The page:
Black Caviar flat, injured – but a bigger champion than ever
Black-Caviar wins Diamond Jubilee to earn greatness (AFP)
In winning Saturday’s Diamond Jubilee by a short head, Black Caviar showed the world she isn’t quite invincible but her victory entrenched her status as one of Australian racing’s greatest champions.
We didn’t see the best of Black Caviar at Royal Ascot. For the first time in her career she looked like any other horse – a mere mortal, but her victory in the Diamond Jubilee should not be underestimated.
She did it carrying injuries.
Post-race scans have shown Black Caviar tore two muscles and suffered severe bruising during the race. It’s not good news but it’s an injury she’s suffered and overcome before.
In getting Black Caviar ready for her gruelling international assignment, trainer Peter Moody kept the mare in work since October last year. In the last 12 months she’s had only 21 days off.
It was an unprecedented preparation for Royal Ascot, but by continuing to race her, fans around the country – including those in Adelaide – were able to enjoy the feats of the mare.
And on Saturday it looked like Black Caviar had enough.
Moody maintained that keeping the mare in work for the majority of the last six months would leave Black Caviar in the best possible shape for the long flight to England.
But June had always been a month of rest for Black Caviar and – injury withstanding – she seemed to be crying out for a break on Saturday night. She raced like a jaded horse.
In hindsight the signs of wear were there in Adelaide. Her usually clean coat had turned. Her wins against weak Group One opposition were largely unimpressive.
I described her victory in the Goodwood at Morphettville on May 12 as “the easiest of her career” but in reality it was her worst ever performance.
Luke Nolen didn’t ask Black Caviar to come off the bit in that race but she never strode away from her mediocre rivals like we are used to seeing.
If he let her go, she may not have found much.
But on Saturday, Black Caviar could not have done more to show us her championship qualities at Ascot.
It was the biggest moment of her career. For one of the first times since the retirement of Phar Lap, the nation was truly captured by a thoroughbred racehorse.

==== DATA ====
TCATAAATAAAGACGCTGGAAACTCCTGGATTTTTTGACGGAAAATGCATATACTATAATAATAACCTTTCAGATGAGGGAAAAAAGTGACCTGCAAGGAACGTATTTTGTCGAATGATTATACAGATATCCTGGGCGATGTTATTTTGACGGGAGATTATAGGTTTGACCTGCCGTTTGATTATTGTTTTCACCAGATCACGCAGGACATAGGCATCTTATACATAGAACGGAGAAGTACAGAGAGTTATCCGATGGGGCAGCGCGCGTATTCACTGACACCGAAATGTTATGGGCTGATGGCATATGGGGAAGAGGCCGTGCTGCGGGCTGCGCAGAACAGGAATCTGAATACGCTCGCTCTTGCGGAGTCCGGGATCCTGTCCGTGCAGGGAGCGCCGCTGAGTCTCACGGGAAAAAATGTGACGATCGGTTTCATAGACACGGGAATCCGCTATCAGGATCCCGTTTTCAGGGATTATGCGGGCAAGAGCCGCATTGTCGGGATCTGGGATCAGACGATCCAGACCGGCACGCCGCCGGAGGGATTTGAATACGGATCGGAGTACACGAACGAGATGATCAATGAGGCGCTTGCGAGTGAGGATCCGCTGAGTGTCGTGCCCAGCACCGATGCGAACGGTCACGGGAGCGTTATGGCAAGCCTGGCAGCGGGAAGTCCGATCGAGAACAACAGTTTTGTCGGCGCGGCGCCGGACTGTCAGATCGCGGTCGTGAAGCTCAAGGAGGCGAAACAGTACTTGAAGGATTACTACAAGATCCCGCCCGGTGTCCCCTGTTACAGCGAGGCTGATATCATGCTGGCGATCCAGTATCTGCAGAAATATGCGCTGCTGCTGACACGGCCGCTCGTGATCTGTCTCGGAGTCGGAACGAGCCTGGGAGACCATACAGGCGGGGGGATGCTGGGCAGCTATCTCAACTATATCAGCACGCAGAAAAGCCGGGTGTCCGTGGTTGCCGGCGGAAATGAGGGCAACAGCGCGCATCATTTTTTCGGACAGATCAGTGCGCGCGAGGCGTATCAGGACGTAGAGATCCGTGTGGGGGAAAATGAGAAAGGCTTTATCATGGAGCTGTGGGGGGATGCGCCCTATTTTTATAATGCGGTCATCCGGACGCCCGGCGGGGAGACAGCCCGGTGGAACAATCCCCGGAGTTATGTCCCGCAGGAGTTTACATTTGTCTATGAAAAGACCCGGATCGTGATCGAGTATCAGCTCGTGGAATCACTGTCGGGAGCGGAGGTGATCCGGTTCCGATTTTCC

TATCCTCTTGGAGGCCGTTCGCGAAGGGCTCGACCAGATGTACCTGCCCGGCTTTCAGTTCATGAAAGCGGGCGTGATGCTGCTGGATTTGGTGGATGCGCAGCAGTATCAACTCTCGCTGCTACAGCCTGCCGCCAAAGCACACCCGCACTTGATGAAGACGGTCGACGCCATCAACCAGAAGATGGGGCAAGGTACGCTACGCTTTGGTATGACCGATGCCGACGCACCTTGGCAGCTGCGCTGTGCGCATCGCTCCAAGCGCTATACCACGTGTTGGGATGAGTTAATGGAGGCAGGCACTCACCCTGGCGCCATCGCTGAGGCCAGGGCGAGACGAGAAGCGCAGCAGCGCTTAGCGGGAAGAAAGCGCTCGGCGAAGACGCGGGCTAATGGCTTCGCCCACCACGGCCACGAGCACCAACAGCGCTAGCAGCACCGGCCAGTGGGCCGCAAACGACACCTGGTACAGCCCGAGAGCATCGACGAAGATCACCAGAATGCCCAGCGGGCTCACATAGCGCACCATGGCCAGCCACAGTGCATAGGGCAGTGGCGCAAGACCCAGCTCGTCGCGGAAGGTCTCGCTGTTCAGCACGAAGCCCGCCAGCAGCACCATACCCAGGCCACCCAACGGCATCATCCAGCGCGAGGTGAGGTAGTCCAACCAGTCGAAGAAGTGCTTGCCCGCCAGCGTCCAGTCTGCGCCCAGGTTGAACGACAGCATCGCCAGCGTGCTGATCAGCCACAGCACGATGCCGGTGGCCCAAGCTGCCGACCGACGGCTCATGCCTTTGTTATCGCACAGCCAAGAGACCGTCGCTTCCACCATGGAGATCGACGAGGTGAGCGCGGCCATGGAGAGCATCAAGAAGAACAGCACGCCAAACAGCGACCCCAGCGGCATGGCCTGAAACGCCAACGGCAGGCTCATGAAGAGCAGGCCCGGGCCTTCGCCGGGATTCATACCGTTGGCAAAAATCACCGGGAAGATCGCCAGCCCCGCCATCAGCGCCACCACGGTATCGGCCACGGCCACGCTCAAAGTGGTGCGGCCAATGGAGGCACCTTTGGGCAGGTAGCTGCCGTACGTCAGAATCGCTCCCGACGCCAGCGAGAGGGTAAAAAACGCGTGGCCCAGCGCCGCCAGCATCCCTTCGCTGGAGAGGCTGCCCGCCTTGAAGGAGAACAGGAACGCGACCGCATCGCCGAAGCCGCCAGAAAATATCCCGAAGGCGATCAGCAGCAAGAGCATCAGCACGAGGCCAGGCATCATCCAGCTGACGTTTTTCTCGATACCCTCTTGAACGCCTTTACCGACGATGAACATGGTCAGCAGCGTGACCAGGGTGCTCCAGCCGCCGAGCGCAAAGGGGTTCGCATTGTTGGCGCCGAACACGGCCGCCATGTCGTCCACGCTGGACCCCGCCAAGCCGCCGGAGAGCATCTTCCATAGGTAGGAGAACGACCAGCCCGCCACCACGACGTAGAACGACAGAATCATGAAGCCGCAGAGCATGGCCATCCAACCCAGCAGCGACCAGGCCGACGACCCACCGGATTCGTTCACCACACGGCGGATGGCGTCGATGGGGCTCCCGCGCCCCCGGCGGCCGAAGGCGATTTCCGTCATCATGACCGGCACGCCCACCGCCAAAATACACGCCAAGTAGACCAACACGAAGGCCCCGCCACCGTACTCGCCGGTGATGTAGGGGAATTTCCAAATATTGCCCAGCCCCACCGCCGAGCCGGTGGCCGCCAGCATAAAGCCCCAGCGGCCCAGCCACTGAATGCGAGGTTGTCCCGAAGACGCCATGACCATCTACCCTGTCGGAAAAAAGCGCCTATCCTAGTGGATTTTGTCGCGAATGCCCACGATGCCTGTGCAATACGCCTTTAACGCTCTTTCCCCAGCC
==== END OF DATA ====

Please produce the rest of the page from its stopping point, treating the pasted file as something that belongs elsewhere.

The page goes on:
Black Caviar obviously wasn’t herself.
In the mounting yard she was fidgety; usually the mare parades without a care in the world.
On the way to the start Black Caviar had her ears pricked; she looked around. She wasn’t in her regular, focused pre-race headspace.
And during the race Black Caviar was injured and flat; vulnerable for the first ever time.
Moody believes the mare would’ve felt the injury in the run and yet she still won. That’s what champions do. When the chips are down, they find a way. They lift at the key moment and they win when they shouldn’t.
Against an international field Nolen had to ask Black Caviar for the supreme effort for probably the third time in her career and Black Caviar understandably couldn’t move away from her 13 opponents.
And at the finish she was done. The improving French mare Moonlight Cloud got to within a hair’s breadth of causing one of the biggest upsets in horse racing. Only luck saved Black Caviar – and jockey Luke Nolen – from the disaster of defeat.
Nolen admitted his decision to stop riding the mare when the race was on in earnest was a “brain fade” and I think he understands his mistake.
But that doesn’t matter.
In sport, victory is all that counts and Black Caviar is now an undefeated 12-time Group One winner across two hemispheres.
She is in unchartered waters. No horse has done anything like this. All considered, with injury, travel, and her unrelenting racing, it may have been the best win of her career.
A champion thoroughbred is rarely defined by the margins they win by.
A champion thoroughbred however, should be defined by the races they win, the horses they beat and the circumstances of their victories.
By that measure, Black Caviar must be one of the greatest champions of all time.
There will be no decision made on Black Caviar’s future until she returns home to Australia in a few weeks’ time. But if the Diamond Jubilee was her last race then the Australian racing fraternity will weep the absence of a star that singlehandedly dragged the sport into prosperous times in this country.
I hope it isn’t the end because Black Caviar has made the sport of horse racing seem important again.
Black Caviar may not be the greatest – indeed, Frankel may just be that – but she is fast becoming a legend of Australian sport.
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